Welcome back to another edition of our Expert Tips for a Healthier Home! Today, we're looking at the air quality of your living room.
Tip #1: Vacuum Regularly
Flooring, especially carpeted flooring, can be a reservoir for chemicals, dirt, and dust. And when your family walks or plays on the carpeting in your living room, those chemicals, dirt, and dust get resuspended throughout the room. Vacuuming regularly can help control this, just be sure to also empty the vacuum bin and replace the filter as needed for optimum cleanliness.
Pro-tip: Opt for a vacuum with a HEPA (High-Efficiency Particulate Air) filter. HEPA filters trap dust particles before they can be released into the air, which helps control levels of dust, settled pollen, and pet allergens.
Tip #2: Don't Smoke Inside
Or at all, really. Firsthand, secondhand, and what we now know as thirdhand smoke (the stuff that comes out of cigarettes and sticks to walls, carpets, and furniture) is extremely hazardous to our health. Smoking indoors isn't as common as it used to be, but smoking on the porch or front stoop doesn't necessarily prevent the smoke infiltrating the house when you go back in.
Pro-tip: While we don't have as much conclusive evidence about secondhand exposure to e-cigarettes and vapes, they have shown to emit toxic chemicals too. So follow a precautionary approach and don't use these inside either.
Tip #3: Limit the Candles and Incense
Limit candles? Say it ain't so! Unfortunately, if you're looking for cleaner air in your living room, it's true you need to limit your use of candles and incense. Candles and incense create small combustions inside your home, and any type of combustion releases particles into the air. Through measuring interior air quality, it's been found that homes with candles or incense burning have a sharp increase in airborne particles in the home.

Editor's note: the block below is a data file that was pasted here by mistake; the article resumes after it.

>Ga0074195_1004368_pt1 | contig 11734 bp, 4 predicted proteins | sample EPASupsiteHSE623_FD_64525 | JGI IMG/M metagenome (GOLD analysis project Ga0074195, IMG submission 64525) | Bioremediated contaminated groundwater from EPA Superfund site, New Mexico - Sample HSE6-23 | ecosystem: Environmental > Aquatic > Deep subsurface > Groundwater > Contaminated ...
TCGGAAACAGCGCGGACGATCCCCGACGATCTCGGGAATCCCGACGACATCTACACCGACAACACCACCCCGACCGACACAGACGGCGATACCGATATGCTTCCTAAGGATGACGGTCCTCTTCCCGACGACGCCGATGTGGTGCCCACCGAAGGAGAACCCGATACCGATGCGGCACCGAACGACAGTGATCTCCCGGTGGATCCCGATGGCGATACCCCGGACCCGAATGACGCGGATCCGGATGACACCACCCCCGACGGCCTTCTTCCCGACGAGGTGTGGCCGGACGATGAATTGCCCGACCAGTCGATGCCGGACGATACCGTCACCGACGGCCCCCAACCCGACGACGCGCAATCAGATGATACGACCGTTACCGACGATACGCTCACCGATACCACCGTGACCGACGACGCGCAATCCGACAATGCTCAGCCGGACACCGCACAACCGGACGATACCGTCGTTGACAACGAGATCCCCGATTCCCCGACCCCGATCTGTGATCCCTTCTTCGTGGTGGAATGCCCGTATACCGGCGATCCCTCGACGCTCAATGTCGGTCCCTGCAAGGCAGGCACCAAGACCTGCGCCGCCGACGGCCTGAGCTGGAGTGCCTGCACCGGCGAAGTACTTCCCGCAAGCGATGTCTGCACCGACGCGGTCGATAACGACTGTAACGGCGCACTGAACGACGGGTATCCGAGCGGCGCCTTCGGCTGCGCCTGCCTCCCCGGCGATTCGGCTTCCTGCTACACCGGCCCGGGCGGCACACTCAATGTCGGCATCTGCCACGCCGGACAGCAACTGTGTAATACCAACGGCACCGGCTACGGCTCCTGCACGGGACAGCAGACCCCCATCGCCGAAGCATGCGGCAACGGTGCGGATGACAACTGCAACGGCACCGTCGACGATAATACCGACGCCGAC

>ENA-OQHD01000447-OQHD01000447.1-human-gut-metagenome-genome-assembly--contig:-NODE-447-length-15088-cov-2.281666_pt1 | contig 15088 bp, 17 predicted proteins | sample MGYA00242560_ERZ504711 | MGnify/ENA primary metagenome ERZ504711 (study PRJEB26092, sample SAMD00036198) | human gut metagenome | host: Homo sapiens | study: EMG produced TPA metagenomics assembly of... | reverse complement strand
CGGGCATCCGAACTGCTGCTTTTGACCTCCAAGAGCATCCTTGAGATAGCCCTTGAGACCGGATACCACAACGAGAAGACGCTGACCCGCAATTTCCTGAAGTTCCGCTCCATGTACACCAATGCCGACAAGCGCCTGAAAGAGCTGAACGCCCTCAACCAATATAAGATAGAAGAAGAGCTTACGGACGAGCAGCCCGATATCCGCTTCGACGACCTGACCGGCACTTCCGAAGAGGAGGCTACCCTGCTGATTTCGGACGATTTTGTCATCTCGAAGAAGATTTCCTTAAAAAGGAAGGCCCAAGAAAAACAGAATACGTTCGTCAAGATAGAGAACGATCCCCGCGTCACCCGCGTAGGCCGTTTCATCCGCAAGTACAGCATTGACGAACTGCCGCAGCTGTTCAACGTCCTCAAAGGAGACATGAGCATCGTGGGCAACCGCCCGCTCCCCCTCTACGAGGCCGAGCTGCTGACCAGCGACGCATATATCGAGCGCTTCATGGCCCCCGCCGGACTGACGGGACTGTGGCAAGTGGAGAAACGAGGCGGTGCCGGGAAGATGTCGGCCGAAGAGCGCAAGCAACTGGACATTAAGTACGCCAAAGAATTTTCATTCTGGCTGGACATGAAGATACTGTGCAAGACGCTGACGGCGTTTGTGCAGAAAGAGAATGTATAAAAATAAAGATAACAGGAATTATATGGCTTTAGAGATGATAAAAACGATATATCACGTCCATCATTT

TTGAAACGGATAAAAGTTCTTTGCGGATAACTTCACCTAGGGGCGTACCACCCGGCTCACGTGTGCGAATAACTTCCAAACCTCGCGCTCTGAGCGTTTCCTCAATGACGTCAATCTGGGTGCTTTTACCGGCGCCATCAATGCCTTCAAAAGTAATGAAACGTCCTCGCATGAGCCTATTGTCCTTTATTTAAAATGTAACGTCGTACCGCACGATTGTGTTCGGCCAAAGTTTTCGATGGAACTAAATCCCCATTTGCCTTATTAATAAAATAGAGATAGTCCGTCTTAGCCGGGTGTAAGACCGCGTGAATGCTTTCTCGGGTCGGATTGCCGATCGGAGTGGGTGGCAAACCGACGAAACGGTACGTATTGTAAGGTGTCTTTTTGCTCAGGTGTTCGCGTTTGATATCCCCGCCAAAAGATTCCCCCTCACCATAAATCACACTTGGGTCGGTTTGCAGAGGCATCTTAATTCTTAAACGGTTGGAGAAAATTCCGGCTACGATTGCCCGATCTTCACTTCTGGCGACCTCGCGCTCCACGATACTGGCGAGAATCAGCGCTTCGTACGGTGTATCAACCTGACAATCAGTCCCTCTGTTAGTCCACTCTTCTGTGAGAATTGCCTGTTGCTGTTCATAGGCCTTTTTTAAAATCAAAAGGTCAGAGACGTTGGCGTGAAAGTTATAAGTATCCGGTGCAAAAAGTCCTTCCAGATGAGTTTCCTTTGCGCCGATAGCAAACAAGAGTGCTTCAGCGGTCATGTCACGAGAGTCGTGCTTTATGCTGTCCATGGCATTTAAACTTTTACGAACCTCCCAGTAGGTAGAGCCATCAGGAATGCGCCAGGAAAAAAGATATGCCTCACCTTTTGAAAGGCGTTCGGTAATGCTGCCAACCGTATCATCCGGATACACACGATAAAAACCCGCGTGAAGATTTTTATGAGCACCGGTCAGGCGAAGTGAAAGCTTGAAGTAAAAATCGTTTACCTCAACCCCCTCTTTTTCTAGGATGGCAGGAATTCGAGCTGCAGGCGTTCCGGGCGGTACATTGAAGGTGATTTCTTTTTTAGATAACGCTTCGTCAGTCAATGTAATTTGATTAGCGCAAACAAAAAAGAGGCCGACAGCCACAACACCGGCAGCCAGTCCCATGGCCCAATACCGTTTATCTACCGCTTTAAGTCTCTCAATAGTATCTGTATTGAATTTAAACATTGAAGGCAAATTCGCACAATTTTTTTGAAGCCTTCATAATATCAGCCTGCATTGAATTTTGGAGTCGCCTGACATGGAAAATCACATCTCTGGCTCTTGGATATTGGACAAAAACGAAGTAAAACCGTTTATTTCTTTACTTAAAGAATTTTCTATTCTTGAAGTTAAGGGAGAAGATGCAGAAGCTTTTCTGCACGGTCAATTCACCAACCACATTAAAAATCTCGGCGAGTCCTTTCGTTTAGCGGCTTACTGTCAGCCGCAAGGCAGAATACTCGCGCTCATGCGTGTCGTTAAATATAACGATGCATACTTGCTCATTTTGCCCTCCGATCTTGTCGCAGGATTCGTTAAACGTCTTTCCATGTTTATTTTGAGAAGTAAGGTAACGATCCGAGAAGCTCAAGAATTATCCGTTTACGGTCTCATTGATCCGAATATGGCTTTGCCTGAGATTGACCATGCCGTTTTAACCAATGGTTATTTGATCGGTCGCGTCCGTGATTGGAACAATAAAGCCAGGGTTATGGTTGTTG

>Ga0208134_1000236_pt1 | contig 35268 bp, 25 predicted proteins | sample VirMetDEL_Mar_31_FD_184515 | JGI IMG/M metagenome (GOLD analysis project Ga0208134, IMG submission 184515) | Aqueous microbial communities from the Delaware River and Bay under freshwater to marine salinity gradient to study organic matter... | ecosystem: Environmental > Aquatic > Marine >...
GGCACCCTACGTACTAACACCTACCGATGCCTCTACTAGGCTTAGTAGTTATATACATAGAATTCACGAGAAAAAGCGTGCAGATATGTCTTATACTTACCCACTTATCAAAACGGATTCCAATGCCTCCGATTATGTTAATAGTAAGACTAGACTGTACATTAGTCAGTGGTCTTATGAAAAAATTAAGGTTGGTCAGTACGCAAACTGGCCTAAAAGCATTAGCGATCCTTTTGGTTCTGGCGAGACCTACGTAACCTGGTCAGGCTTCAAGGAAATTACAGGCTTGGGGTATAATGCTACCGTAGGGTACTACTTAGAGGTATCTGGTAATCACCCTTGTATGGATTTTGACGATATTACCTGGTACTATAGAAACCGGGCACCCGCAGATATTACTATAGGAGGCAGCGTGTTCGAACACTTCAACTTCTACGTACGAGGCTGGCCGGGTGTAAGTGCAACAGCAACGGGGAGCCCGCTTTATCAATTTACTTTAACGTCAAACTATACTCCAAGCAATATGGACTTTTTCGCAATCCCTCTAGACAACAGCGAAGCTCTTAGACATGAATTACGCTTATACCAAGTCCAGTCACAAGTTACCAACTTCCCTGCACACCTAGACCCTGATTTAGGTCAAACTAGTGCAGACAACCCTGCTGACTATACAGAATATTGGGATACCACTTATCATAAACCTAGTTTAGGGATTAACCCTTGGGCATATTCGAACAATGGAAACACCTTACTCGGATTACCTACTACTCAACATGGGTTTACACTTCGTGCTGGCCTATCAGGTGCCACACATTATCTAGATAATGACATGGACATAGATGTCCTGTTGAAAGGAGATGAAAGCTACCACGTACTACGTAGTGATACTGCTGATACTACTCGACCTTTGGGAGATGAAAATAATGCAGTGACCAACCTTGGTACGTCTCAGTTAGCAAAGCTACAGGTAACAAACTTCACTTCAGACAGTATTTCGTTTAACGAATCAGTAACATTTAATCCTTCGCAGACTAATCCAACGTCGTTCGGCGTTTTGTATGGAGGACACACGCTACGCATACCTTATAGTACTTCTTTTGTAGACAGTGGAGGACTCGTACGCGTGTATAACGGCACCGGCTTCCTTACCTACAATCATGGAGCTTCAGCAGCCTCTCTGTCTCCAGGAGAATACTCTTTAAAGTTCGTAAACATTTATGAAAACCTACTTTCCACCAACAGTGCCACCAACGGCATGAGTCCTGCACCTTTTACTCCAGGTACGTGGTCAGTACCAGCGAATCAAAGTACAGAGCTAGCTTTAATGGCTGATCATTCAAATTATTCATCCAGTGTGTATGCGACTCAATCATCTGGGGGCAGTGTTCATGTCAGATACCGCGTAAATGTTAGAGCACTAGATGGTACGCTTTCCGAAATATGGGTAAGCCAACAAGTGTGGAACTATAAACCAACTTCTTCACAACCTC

Pro-tip: Don't toss all of your unused candles out yet. Just limit their time spent burning to about 20 minutes at a time and regularly air out your home to control airborne particles.
Tip #4: Opt for Fewer Harmful Chemicals
You may have already swapped out your household cleaners for more environmentally friendly options, but have you considered the chemicals in your living room's carpet and furniture? The chemicals used for flame retardancy and stain repellency have a long track record of being toxic. And the new guys on the market aren't necessarily safer than past options. If you're able, opt for couches and chairs that meet fire safety standards without the use of chemical flame retardants. And try to find products that offer protection against stains without the use of toxic stain repellent chemicals.
Tip #5: Properly Vent Fireplaces
Fireplaces can pose more than the obvious risks. Did you know that they can affect your air quality, even after the fire's been put out? Like we mentioned with candles earlier, combustions release particles into the air. So, make sure you have a strong draft to suck fire smoke up the chimney and keep the flue open for 12 hours after the fire has gone out to prevent particulates and carbon monoxide from entering your home.
Pro-Tip: You can air out your home faster and more efficiently with skylights and the use of the stack effect. The stack effect happens when you open both skylights and vertical windows: warm, stale air is whisked out through the skylights while cool, fresh air comes through the windows.